Chicago has always been in love with golf.
After all, the historic Chicago Golf Club was America's first golf club, opening in 1893.Dozens of world-class country clubs surround the Chicago Loop: Medinah Country Club, host of the 2012 Ryder Cup, and Rich Harvest Farms, home of the 2009 Solheim Cup, and Skokie Country Club.
Chicago, in my humble opinion, is the best city in America. It doesn't have the intimidating edge of New York. The magnificent skyscrapers stand tall juxtaposed against the beaches along Lake Michigan's shores. For a huge city, Chicago is fairly user friendly, too, with the 'El' (elevated train), and the lakeshore Museum Campus, home to Soldier Field, Shedd Aquarium, Field Museum and Adler Planetarium.
There's much more to love: the Willis Tower Skydeck, a free zoo in Lincoln Park, the touristy Navy Pier, Wrigley Field and of course, great public golf.When the PGA Tour comes to many cities, it snuggles up to a private club. Not in democratic Chicago, where Cog Hill's famous Dubsdread -- called simply the No. 4 course at Cog Hill -- plays host to the BMW Championship.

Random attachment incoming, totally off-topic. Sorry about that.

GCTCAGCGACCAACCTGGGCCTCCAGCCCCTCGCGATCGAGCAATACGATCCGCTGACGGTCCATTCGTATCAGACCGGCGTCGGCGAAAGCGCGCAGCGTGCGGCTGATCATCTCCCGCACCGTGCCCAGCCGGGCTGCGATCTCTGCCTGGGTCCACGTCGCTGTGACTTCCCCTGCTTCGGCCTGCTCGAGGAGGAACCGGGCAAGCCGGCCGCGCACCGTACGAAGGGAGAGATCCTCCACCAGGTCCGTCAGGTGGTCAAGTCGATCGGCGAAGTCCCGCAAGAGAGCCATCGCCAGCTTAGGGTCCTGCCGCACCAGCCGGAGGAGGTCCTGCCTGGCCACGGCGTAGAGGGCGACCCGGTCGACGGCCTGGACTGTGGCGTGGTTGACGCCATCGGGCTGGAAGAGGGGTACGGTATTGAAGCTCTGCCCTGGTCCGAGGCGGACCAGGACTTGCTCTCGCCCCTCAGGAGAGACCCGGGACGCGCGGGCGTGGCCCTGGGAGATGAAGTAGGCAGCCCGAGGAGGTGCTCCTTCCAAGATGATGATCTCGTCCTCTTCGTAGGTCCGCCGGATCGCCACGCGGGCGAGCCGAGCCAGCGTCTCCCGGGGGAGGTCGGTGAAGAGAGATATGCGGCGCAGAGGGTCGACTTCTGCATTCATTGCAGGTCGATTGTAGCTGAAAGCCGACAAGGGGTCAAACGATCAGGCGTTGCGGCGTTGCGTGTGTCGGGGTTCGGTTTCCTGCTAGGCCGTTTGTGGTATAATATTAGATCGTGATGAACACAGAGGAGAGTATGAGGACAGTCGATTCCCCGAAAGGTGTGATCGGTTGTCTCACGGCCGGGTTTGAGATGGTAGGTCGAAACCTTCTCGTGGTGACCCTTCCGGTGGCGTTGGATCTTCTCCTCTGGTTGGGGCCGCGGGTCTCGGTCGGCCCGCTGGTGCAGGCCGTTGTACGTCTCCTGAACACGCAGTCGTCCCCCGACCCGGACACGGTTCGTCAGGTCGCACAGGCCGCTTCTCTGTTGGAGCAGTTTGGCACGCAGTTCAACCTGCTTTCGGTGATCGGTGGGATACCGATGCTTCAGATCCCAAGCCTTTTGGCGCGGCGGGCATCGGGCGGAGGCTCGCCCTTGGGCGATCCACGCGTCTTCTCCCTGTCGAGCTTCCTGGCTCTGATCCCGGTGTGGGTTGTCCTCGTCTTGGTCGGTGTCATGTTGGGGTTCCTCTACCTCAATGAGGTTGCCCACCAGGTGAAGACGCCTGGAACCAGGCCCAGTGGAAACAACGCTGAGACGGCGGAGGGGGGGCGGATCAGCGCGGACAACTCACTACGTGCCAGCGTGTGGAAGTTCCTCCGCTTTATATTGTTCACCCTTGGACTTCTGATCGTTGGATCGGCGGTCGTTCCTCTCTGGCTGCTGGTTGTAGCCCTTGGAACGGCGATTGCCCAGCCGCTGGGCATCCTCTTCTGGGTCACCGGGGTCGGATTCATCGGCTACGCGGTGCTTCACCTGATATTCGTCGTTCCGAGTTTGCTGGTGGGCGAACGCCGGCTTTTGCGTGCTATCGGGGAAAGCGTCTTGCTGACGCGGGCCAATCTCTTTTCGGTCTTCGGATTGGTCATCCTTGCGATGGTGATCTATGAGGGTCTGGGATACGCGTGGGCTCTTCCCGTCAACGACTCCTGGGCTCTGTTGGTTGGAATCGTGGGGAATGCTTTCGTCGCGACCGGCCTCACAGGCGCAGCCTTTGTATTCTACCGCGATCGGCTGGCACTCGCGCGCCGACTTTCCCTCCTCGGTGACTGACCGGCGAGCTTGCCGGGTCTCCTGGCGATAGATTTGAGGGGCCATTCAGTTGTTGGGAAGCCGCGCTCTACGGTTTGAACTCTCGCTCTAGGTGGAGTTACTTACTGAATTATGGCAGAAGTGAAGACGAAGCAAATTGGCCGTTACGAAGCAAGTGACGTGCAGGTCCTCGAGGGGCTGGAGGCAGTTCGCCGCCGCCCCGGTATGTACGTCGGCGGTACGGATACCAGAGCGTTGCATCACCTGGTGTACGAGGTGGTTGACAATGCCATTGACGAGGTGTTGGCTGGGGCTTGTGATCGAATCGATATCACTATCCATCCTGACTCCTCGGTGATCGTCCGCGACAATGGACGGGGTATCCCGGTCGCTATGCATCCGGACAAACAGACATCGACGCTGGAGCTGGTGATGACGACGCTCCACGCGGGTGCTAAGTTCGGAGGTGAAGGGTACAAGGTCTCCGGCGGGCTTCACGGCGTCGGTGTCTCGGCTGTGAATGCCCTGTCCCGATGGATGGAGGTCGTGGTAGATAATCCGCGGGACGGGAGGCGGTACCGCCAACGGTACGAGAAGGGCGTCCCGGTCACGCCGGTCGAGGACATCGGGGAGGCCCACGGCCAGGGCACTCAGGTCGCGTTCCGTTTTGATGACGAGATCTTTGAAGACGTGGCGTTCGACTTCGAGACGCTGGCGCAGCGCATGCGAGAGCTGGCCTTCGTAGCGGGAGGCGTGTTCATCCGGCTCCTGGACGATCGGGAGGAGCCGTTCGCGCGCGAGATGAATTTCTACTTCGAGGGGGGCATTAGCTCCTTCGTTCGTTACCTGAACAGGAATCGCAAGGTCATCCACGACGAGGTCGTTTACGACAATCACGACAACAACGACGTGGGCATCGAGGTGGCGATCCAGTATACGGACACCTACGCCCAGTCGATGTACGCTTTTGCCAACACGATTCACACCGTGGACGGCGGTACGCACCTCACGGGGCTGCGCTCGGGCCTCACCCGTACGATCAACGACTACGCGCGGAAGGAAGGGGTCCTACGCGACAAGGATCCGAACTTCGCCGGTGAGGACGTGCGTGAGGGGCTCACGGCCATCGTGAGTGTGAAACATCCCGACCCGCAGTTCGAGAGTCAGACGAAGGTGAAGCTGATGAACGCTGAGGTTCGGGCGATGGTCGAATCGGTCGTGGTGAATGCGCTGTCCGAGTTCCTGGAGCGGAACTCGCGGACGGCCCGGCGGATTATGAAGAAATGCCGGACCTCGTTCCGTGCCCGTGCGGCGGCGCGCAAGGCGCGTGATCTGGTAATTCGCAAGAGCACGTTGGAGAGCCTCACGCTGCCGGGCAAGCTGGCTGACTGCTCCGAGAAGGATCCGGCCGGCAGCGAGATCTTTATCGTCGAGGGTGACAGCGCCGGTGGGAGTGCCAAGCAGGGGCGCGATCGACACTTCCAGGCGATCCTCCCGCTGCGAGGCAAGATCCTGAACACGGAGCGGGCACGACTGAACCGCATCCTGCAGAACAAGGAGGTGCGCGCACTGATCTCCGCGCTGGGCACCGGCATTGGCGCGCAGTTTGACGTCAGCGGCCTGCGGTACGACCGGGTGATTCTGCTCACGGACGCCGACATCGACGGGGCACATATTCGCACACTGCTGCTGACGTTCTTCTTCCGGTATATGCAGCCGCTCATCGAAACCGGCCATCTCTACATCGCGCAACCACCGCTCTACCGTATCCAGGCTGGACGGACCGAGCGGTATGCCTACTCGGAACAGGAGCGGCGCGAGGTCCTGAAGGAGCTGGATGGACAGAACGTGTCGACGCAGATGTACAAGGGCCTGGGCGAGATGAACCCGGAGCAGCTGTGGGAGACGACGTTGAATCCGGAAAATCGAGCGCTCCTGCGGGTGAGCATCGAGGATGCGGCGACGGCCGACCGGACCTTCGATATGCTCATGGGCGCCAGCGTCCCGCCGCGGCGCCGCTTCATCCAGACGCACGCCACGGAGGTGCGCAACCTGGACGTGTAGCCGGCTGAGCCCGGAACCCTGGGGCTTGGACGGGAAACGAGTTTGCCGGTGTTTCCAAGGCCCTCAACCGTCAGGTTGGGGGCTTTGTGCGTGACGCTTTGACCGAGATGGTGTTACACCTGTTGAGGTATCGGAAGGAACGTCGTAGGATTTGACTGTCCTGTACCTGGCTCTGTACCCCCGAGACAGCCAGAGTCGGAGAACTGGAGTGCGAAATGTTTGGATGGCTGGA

Chicago's public course scene doesn't deliver the all-world course that Jacksonville (Players Stadium Course at TPC Sawgrass), Milwaukee (Straits Course at Whistling Straits) and San Francisco (Pebble Beach Golf Links) use to attract players from around the world. Instead, Chicago's public scene is deeper and more varied. Dubsdread, in Lemont, 30 minutes south of downtown, is a classic course with deep pit bunkers redesigned by Rees Jones.
Another Lemont course worth exploring is Ruffled Feathers, a Pete and P.B. Dye design.In Wheaton, the 27-hole Cantigny Golf Club, designed by Robert Packard in 1989, boasts an active youth academy that has groomed thousands of future players. The course's claim to fame is a bit weird -- a bunker in the middle of the ninth fairway of Cantigny's Lakeside Course looks like comic strip crime fighter Dick Tracy -- but it's an excellent test of golf that hosted the 2007 U.S. Amateur Public Links championship.
Tom Fazio transformed the old flat runways of the Glenview Naval Air Station into rolling fairways at The Glen Club in 2001. Juicy rough and plenty of water define the 195-acre site. The massive clubhouse houses the Illinois Golf Hall of Fame.Closer to downtown, the renowned Port Course and Starboard Course make up Harborside International. Ben Crenshaw, visiting during a 2002 Champions Tour event, compared the linksy Harborside courses to Muirfield in Scotland.
A fine compliment, yes, but Chicago's public golf scene can stand on its own merits. That will be evident when Dubsdread hosts the best players in the world for the BMW.